The second lesson is that one should always allow one’s enemy a graceful exit. In 1998, Turkey asked Syria to choose between two unpalatable options: give up its PKK trump card or face military action. Choosing the lesser of two evils, the elder Assad gave up Ocalan and his followers. Even as it pressured Assad, however, Turkey gave the Syrian leader an opportunity to normalize relations, which took place soon after the crisis died down.

In October 1998, Turkey and Syria signed the so-called Adana Accord, in which they pledged not to harbor militant groups targeting the other side. Four years later, Huseyin Kivrikoglu and Hasan Turkmani, the chiefs of general staff of the Turkish and Syrian armed forces, respectively, signed a military cooperation agreement in Ankara. Later in 2002, after Erdogan’s Justice and Development Party (AKP) came to power, it adopted the slogan “zero problems with neighbors.” The AKP’s energetic outreach toward the Middle East improved political and commercial relations between Turkey and Syria to such an extent that the two countries increased their trade several-fold and began discussions on creating a regional free trade zone.

The take-home here is simple: No matter how much you dislike your adversary or how horrible he is, diplomacy is almost always better than war.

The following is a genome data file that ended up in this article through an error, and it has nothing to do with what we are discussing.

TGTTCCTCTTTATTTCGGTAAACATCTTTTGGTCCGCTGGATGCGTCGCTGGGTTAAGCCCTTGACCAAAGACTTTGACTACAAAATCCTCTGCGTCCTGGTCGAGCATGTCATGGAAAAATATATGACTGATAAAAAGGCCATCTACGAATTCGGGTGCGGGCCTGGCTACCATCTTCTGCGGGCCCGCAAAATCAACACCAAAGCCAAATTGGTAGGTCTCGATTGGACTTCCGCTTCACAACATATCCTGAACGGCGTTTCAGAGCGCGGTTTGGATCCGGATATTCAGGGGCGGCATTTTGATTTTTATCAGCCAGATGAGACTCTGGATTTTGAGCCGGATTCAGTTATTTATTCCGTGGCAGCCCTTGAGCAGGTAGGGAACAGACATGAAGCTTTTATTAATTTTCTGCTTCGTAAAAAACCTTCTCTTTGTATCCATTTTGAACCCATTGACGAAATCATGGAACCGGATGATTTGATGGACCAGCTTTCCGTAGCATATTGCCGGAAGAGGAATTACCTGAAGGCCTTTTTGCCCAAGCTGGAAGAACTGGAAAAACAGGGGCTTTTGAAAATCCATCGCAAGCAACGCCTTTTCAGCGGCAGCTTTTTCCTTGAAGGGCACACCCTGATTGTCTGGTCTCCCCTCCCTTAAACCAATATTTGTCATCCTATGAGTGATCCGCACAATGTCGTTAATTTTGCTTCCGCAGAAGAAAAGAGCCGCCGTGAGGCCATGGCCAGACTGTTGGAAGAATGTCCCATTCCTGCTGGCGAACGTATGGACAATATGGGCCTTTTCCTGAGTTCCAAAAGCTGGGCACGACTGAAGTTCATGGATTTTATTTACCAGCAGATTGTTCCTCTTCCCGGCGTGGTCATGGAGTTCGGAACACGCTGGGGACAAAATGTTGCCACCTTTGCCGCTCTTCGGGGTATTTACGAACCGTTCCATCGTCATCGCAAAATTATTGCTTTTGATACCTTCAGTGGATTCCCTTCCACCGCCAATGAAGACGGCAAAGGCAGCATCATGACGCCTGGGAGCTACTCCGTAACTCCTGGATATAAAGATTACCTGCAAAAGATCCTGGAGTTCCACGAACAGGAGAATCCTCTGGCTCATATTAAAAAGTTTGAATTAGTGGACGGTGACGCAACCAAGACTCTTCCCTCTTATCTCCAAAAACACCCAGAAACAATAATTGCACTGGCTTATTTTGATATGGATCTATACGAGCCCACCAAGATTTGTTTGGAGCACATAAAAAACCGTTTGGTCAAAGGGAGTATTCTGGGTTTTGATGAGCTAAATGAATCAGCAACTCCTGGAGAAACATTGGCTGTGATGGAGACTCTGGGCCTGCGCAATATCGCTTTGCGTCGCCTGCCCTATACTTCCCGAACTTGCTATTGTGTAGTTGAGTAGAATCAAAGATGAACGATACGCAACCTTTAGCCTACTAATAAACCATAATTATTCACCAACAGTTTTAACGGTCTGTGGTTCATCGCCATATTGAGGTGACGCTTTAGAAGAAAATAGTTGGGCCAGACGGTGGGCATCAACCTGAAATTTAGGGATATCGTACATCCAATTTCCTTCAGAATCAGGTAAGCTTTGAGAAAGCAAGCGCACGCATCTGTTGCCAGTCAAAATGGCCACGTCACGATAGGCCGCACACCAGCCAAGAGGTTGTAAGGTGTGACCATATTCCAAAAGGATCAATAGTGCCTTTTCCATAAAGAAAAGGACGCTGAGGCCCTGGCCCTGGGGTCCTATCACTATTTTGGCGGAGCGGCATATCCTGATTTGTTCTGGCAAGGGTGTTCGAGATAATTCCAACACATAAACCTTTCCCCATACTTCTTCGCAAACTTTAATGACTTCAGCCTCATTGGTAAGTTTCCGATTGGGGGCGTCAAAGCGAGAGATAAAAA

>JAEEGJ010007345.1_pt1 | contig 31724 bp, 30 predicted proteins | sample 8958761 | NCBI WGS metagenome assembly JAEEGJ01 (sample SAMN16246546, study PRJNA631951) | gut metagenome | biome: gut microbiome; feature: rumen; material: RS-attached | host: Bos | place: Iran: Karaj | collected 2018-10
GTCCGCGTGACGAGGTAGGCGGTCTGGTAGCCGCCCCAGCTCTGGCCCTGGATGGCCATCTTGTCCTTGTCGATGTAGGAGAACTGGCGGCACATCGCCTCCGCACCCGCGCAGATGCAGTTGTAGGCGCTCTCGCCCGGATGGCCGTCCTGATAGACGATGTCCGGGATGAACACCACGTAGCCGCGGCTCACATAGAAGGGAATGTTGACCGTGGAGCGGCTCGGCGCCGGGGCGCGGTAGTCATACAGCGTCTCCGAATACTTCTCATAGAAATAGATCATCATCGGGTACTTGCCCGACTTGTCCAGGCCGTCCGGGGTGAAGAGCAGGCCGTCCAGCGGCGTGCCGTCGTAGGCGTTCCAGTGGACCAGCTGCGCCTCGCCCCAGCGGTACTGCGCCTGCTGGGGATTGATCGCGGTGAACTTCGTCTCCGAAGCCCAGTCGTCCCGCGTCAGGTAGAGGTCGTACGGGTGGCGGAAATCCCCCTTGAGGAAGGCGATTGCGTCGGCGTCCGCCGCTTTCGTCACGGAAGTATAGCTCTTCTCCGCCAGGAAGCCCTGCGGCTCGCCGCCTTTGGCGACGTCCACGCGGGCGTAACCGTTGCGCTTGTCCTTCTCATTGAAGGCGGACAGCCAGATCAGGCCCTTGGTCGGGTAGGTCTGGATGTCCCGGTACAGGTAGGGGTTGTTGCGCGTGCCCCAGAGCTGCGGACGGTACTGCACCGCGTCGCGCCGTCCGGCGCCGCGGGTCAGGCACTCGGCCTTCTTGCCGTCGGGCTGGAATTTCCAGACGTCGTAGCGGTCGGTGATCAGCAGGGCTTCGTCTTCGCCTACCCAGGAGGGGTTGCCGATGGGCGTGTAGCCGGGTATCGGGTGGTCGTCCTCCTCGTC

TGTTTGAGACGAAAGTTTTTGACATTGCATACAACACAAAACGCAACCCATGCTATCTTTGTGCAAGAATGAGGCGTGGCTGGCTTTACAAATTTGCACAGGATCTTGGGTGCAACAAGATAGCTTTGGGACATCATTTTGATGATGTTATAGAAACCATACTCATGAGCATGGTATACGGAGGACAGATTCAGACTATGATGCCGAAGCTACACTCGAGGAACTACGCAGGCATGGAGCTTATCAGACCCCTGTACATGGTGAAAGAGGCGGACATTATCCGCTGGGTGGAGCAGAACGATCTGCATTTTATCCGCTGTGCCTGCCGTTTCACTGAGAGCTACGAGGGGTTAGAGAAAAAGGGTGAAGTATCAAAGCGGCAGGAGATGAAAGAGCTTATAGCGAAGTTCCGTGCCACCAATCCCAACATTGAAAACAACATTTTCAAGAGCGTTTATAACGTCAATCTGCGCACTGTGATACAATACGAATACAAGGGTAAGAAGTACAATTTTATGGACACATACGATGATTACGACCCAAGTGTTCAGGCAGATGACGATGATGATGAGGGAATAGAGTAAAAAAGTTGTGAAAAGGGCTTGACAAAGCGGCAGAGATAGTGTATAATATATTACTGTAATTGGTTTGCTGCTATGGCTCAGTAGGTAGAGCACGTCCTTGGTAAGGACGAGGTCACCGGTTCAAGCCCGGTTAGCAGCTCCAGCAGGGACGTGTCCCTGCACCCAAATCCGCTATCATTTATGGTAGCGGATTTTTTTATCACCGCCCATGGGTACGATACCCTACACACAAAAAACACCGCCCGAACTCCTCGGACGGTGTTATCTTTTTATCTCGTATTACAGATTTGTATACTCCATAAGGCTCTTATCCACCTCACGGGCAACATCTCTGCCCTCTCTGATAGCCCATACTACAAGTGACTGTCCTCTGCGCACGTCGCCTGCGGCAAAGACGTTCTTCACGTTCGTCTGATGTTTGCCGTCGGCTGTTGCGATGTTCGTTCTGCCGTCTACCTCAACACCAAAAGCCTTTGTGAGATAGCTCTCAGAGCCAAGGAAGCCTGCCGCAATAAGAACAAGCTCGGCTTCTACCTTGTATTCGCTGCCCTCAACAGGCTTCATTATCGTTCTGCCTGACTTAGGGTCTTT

One should remember that the elder Assad had less blood on his hands compared with his son, even when one counts the 20,000 people killed in the Hama uprisings in 1982 and the tens of thousands killed in the fighting between the Turkish government and the Syrian-backed PKK from 1984 to 1998. If Turkish leaders could bargain with the enemy for a higher cause in 1998, there is no reason why they cannot do the same today.

The third lesson is the need to maintain close cooperation with allies without confusing one's own objectives with theirs. During the 1998 crisis, Turkey worked closely with the United States and Israel, but once it got what it wanted, it embarked on an independent course vis-à-vis Syria. Indeed, the AKP government deserves much of the credit for pursuing that independent course from 2002 until 2011.